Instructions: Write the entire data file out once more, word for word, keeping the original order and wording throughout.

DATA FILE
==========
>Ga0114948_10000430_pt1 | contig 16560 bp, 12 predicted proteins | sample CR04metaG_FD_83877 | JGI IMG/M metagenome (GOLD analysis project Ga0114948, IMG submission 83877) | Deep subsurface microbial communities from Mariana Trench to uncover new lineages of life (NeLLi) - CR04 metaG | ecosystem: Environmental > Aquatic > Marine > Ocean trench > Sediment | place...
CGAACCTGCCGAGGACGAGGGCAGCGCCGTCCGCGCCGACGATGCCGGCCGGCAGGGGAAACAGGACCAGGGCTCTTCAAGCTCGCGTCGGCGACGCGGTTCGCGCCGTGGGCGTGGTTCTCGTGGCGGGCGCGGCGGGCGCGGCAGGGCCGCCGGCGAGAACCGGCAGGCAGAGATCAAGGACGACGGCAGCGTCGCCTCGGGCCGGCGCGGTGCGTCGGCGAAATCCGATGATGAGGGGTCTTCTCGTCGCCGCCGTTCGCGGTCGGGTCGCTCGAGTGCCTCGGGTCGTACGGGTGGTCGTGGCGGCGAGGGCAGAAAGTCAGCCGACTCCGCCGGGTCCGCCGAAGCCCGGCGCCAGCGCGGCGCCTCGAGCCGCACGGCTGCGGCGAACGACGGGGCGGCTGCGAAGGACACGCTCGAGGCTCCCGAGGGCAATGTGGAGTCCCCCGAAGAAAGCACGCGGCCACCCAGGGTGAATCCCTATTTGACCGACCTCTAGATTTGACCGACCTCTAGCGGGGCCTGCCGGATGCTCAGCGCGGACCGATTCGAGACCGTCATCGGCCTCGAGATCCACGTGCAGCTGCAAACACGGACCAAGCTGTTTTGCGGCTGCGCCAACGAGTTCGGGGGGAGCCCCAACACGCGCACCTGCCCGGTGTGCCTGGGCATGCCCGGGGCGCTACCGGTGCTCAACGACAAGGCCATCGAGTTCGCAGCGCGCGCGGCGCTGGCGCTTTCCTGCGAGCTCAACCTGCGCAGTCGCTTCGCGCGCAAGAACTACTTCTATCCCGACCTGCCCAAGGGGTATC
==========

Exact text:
>Ga0114948_10000430_pt1 | contig 16560 bp, 12 predicted proteins | sample CR04metaG_FD_83877 | JGI IMG/M metagenome (GOLD analysis project Ga0114948, IMG submission 83877) | Deep subsurface microbial communities from Mariana Trench to uncover new lineages of life (NeLLi) - CR04 metaG | ecosystem: Environmental > Aquatic > Marine > Ocean trench > Sediment | place...
CGAACCTGCCGAGGACGAGGGCAGCGCCGTCCGCGCCGACGATGCCGGCCGGCAGGGGAAACAGGACCAGGGCTCTTCAAGCTCGCGTCGGCGACGCGGTTCGCGCCGTGGGCGTGGTTCTCGTGGCGGGCGCGGCGGGCGCGGCAGGGCCGCCGGCGAGAACCGGCAGGCAGAGATCAAGGACGACGGCAGCGTCGCCTCGGGCCGGCGCGGTGCGTCGGCGAAATCCGATGATGAGGGGTCTTCTCGTCGCCGCCGTTCGCGGTCGGGTCGCTCGAGTGCCTCGGGTCGTACGGGTGGTCGTGGCGGCGAGGGCAGAAAGTCAGCCGACTCCGCCGGGTCCGCCGAAGCCCGGCGCCAGCGCGGCGCCTCGAGCCGCACGGCTGCGGCGAACGACGGGGCGGCTGCGAAGGACACGCTCGAGGCTCCCGAGGGCAATGTGGAGTCCCCCGAAGAAAGCACGCGGCCACCCAGGGTGAATCCCTATTTGACCGACCTCTAGATTTGACCGACCTCTAGCGGGGCCTGCCGGATGCTCAGCGCGGACCGATTCGAGACCGTCATCGGCCTCGAGATCCACGTGCAGCTGCAAACACGGACCAAGCTGTTTTGCGGCTGCGCCAACGAGTTCGGGGGGAGCCCCAACACGCGCACCTGCCCGGTGTGCCTGGGCATGCCCGGGGCGCTACCGGTGCTCAACGACAAGGCCATCGAGTTCGCAGCGCGCGCGGCGCTGGCGCTTTCCTGCGAGCTCAACCTGCGCAGTCGCTTCGCGCGCAAGAACTACTTCTATCCCGACCTGCCCAAGGGGTATC